The Empty Above
They tell you that your sister has died, and you are lying in the bottom half of the bunkbed and looking up at the empty space above you and thinking I know, I know, I know.
Your sister was born twelve minutes before you were. She has always existed in this world before you. You feel the minutes stretching out between you, the hours, the days. You feel yourself growing older, older, older than she ever will.
You have five older half-sisters. They are all beautiful with long black hair. They do the dances at the powwows perfectly. The beads shimmer on the dresses made by their aunties. They smoke clove cigarettes, they ride in rumble-engine cars with white boys, they walk with delicate deer-foot steps.
They sleep side by side by side on your bedroom floor when they come to stay after your sister dies, worn blankets from the storage chest tucked over their shoulders. In sleep, their breath goes soft like the morning train when it has blown its last warning and gone off around the corner.
You lie in your bed and listen to your five older sisters breathe.
Above you, there is nothing.
While your older sisters stay with you, your mother makes fry bread like she does for special occasions. Your older sisters are not her daughters; they belong to your father and his first wife, who died and left them in the care of nimble-fingered aunties, we love you like our very own.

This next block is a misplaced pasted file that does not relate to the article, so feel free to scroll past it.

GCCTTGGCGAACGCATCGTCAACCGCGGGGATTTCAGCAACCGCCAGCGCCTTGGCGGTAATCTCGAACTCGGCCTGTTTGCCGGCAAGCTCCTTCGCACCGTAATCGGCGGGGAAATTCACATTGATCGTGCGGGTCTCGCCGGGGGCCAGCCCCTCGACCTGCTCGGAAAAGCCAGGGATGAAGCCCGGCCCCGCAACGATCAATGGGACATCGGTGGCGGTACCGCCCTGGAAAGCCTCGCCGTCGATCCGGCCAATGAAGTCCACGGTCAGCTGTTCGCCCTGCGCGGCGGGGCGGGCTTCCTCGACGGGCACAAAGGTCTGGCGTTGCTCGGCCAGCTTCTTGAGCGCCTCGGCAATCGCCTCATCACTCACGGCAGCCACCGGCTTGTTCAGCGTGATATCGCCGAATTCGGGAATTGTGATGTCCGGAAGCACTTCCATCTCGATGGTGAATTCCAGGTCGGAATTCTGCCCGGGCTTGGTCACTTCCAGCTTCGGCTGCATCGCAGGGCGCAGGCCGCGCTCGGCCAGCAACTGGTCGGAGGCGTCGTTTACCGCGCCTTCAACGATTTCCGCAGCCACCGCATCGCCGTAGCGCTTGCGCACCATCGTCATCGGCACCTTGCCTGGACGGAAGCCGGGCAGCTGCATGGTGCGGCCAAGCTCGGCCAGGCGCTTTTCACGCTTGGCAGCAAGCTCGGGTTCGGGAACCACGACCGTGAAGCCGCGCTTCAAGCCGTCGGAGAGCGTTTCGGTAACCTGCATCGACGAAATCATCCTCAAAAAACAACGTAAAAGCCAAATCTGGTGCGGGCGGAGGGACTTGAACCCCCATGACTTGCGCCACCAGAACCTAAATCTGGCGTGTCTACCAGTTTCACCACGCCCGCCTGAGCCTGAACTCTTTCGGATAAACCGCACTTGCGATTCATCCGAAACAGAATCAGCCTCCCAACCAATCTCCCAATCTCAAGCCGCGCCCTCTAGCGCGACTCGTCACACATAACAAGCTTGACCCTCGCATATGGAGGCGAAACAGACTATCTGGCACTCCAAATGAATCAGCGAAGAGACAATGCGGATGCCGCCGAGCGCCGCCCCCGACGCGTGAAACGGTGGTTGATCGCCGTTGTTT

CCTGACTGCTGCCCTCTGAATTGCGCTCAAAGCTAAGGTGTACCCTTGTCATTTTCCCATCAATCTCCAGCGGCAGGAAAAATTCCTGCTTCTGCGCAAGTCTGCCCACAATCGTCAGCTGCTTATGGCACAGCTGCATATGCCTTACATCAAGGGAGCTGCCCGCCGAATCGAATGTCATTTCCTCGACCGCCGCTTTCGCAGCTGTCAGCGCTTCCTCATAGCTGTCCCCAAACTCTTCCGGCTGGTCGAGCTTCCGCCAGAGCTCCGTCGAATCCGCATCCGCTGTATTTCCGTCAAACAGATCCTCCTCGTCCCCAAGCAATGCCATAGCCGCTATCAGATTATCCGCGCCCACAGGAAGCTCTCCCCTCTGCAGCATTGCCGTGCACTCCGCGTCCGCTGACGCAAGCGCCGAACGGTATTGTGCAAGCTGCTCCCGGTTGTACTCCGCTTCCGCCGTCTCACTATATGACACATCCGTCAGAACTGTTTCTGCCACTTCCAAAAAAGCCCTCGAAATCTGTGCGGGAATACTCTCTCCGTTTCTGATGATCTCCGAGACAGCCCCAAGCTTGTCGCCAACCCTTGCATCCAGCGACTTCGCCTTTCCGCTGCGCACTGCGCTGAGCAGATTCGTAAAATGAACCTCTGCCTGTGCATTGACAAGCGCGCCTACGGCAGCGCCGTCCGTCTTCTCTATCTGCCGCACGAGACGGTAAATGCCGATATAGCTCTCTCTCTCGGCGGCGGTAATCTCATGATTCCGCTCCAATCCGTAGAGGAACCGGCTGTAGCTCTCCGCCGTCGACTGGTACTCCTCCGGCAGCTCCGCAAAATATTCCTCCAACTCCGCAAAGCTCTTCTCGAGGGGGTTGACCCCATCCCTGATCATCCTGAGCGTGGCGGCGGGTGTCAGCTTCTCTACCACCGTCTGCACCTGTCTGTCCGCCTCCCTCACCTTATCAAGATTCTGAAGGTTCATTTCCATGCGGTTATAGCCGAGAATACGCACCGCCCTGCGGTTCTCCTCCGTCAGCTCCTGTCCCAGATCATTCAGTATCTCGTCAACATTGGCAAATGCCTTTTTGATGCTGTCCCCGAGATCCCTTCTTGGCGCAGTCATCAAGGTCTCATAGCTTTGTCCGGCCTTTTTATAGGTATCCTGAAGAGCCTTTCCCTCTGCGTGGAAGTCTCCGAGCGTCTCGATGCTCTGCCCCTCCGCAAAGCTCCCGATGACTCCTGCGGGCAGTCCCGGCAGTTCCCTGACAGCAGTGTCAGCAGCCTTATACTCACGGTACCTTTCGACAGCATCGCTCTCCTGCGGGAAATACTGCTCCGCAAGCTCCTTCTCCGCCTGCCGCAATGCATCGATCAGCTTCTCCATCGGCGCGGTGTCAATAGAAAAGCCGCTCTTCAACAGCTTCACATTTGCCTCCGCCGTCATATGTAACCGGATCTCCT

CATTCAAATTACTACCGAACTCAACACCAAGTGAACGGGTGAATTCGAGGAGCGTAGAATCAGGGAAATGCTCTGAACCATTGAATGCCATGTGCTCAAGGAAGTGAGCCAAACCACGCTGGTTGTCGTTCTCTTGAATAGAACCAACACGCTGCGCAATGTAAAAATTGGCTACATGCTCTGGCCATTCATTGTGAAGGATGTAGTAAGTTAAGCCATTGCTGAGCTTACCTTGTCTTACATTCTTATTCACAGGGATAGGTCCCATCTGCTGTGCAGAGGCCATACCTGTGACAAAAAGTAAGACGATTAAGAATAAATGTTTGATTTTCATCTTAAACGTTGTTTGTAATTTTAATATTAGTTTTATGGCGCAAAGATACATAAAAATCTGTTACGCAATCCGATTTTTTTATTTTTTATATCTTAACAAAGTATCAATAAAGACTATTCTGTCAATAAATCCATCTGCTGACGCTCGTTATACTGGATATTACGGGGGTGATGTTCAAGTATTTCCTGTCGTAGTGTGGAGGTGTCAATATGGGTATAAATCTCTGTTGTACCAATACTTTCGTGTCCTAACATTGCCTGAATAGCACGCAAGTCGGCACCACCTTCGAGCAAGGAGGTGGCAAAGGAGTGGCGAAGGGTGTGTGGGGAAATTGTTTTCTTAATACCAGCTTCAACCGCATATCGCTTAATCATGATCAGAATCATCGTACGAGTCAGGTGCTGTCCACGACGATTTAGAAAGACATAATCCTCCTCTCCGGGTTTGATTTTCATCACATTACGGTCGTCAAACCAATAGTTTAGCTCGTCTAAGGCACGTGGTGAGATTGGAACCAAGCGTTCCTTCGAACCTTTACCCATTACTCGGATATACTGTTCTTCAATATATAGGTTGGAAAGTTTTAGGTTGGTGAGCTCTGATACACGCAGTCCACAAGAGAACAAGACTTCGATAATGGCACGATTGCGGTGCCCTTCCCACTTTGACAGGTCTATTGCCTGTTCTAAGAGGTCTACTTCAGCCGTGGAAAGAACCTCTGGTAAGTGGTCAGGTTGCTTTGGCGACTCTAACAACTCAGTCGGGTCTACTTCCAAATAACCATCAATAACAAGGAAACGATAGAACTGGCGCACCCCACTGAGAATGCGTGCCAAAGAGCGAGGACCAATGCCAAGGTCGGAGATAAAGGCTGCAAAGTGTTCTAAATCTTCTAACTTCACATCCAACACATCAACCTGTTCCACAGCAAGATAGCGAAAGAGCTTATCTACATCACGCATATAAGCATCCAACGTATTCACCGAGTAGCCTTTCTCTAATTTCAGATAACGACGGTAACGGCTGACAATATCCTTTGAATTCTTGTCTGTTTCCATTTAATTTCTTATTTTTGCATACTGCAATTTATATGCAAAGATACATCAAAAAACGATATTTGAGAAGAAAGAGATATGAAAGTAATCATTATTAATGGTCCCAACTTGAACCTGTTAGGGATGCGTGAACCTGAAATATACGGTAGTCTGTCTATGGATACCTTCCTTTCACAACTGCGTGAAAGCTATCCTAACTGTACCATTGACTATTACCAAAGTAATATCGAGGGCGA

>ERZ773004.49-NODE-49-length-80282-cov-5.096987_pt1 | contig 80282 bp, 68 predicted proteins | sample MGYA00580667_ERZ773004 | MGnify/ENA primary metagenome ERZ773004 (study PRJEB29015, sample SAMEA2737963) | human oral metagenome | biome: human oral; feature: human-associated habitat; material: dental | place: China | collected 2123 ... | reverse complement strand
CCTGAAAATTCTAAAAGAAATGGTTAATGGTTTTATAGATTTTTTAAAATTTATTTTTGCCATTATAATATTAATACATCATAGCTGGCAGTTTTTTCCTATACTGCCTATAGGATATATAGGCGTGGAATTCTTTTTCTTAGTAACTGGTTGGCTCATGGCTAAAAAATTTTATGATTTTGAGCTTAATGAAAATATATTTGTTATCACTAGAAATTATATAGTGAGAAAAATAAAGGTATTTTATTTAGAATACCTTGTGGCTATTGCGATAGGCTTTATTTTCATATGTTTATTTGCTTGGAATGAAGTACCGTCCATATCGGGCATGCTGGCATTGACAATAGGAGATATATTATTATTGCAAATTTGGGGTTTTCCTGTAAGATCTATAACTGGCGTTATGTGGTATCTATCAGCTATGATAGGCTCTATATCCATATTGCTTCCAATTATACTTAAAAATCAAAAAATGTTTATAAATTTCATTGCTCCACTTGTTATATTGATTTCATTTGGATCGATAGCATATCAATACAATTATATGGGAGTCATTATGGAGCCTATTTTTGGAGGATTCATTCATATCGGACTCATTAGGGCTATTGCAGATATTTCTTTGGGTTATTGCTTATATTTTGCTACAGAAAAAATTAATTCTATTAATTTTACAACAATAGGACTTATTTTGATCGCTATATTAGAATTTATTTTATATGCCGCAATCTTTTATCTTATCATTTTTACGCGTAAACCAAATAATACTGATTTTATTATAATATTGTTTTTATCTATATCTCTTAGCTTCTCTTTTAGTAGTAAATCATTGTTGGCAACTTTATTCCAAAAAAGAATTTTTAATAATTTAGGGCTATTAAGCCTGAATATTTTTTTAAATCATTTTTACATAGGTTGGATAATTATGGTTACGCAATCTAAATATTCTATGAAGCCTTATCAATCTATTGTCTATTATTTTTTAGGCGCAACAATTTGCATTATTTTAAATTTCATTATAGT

She tells them all they’re good girls, good, good girls; she strokes her fingers through your long hair when you help her in the kitchen. She shows you how to knead the fry bread, how to dig your fingers into the dough.
Like this, she says, like this, and everyone tells her she is so strong, how she doesn’t cry.
While your mother makes dinner at night, your older sisters teach you how to do makeup. They show you eyeliner and shadow, lipstick and blush. They show you your reflection with handheld mirrors.
They say: you’re so pretty, they say: you’re going to be so pretty.
Your five older sisters show you the steps for all the dances. They promise to bead you a dress for the next powwow. They give you Black Velvet sips from bottles tucked in the bottoms of their suitcases.
It will numb it, they say, and they are thinking of their mother, open-mouthed on the couch when they got up that morning, how they went round and round her like circling aunts, how the oldest called your father (just theirs then, their father) still on his overnight shift, how they sat holding hands on the kitchen floor till someone came. They tip Black Velvet into your bird mouth: It will numb the pain.
They take you outside at night, lie down beside the house like they did when they were kids, say look up, look up, and the sky is star-filled and lovely, and a plane goes overhead all white and red flashing lights, and the roar trails after; everything follows after.
Cathy Ulrich does beading, but she has never mastered peyote stitch. Her work can be found in various journals, including Citron Review, Flashback Fiction, and Adroit.